I've dealt with a spate of cardiac arrest calls recently, where the patient has been in a state known as PEA - Pulseless Electrical Activity; in other words, there's little or no output, but there is still electrical activity within the myocardium. PEA produces waveforms that are similar to normal electrical impulses when the heart is beating, except they tend to be slower than normal because the heart muscle is struggling to cope with a lack of blood and oxygen, as is the brain and so there is much less electrical activity than normal.
However, in at least six cases over the past few days, where elderly patients have been in slow PEA for quite some time (up to an hour), with CPR ongoing and Adrenaline being given by extremely competent crews, and where the teams in question requested permission to terminate the resus on the basis of futility - not long after it was 'called' and given a time for Recognition of Life Extinct (ROLE), the crews reported a return of spontaneous circulation (ROSC). In other words, shortly after compressions ceased, the patient's heart began to beat. This occurred in every one of those patients despite every causative avenue having been explored prior to cessation of resus and a call, in conference to the Clinical Support Adviser and a senior doctor.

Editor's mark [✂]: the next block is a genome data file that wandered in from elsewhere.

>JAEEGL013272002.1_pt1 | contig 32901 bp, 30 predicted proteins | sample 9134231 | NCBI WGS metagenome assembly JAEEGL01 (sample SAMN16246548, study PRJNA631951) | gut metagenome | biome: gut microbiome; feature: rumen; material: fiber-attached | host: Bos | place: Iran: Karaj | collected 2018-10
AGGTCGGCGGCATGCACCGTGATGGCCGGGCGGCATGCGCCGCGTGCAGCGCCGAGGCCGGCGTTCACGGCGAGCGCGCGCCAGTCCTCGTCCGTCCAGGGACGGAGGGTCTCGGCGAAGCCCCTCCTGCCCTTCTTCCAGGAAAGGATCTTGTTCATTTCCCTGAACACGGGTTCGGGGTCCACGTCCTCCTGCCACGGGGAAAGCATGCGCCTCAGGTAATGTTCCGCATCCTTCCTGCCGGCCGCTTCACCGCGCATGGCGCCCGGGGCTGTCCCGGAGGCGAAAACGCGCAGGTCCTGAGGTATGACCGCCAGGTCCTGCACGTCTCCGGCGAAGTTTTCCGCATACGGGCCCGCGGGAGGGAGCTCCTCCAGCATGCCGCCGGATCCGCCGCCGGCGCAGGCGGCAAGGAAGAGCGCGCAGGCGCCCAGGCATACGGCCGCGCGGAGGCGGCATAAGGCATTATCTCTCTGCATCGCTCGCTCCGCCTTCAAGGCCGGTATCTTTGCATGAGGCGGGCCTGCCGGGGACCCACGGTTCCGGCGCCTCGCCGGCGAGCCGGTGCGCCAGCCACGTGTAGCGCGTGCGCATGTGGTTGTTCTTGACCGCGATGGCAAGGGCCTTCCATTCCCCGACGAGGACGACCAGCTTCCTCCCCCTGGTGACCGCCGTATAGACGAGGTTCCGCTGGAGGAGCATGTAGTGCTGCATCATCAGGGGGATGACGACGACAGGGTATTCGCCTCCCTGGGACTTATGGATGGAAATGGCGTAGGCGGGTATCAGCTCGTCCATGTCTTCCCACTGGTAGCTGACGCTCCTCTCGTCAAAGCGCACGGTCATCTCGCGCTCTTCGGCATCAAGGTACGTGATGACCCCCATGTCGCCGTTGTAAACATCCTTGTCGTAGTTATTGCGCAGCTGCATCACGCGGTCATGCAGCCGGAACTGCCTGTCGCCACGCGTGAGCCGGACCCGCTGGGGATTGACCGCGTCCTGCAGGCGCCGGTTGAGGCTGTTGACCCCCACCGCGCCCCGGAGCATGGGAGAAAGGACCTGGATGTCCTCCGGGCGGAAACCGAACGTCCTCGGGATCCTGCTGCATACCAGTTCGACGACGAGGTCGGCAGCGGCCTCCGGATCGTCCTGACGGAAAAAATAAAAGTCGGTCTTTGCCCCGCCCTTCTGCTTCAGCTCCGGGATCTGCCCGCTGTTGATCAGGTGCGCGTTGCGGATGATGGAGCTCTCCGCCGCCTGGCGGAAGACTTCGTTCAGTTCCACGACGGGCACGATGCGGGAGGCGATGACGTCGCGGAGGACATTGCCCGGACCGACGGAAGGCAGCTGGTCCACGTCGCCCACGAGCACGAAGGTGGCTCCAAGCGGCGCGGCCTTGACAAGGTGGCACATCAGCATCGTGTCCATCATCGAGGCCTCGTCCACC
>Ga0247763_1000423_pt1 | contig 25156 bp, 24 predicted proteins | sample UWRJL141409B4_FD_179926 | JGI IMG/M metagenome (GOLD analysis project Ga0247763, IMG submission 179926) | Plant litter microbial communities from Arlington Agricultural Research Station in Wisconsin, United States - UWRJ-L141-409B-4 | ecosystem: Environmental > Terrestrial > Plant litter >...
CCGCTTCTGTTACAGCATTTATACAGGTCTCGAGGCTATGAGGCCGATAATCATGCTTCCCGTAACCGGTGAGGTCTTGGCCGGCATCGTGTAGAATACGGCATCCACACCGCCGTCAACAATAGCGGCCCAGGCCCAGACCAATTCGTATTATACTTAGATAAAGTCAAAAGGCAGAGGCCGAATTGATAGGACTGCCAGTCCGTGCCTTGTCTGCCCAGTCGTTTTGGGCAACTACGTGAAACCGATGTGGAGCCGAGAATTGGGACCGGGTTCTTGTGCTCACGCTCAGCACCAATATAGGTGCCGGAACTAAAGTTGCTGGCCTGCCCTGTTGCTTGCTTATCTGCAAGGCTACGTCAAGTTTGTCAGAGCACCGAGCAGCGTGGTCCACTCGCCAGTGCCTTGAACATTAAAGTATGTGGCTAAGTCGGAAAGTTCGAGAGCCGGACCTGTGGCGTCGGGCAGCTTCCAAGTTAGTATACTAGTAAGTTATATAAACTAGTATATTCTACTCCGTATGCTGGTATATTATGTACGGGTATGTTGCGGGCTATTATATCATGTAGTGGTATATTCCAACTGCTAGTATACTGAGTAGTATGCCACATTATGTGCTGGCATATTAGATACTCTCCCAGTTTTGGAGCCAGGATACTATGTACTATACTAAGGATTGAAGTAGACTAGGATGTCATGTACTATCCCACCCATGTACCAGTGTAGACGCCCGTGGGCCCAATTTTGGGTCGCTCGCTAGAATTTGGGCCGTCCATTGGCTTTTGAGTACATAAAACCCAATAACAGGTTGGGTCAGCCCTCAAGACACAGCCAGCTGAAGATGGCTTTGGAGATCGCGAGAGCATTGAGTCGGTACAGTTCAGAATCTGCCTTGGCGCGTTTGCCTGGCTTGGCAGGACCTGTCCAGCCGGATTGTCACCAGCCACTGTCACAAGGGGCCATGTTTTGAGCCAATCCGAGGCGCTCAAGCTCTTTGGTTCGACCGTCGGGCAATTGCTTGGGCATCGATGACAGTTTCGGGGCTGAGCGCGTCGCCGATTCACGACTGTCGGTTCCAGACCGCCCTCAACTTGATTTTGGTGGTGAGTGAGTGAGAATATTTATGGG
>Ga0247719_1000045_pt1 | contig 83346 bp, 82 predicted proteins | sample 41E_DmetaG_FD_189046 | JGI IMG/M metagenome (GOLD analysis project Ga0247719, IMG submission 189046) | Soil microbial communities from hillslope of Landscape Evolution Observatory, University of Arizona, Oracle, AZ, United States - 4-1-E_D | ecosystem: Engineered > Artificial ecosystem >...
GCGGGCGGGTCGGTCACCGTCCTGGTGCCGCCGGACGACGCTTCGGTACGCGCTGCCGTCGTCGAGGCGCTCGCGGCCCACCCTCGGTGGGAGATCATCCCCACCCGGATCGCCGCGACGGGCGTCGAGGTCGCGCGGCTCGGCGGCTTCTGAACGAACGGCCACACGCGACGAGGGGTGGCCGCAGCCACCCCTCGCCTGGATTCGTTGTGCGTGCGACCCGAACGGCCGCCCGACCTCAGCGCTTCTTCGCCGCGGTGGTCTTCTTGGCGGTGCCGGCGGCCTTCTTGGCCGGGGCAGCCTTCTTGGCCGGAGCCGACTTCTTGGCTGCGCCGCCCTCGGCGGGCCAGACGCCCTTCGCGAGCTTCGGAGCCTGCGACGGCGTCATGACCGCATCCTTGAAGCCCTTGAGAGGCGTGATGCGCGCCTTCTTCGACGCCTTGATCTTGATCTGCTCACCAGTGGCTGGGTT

Adrenaline, of course, is a major factor here. This hormone can 'make a stone beat', according to one of my doctor colleagues, and I've seen this on many occasions myself (the effect of adrenaline that is), but what I'm thinking about is the possibility that something is happening that could be relevant to the difference between a loved-one dying on the carpet in the front room, or in a hospital bed, with enough time given to say goodbye.
Are we inadvertently creating a ROSC by NOT continuing CPR, or was there a pulse there at the time, during compressions? We continually compress the chest now; there are few pauses and rests, so could there be a reason so many PEA-ROSC outcomes are being recorded?
To be honest, I don't know and I'm hoping that someone out there has had more experience of this and can give me something more to go on than 'it's just one of those things'.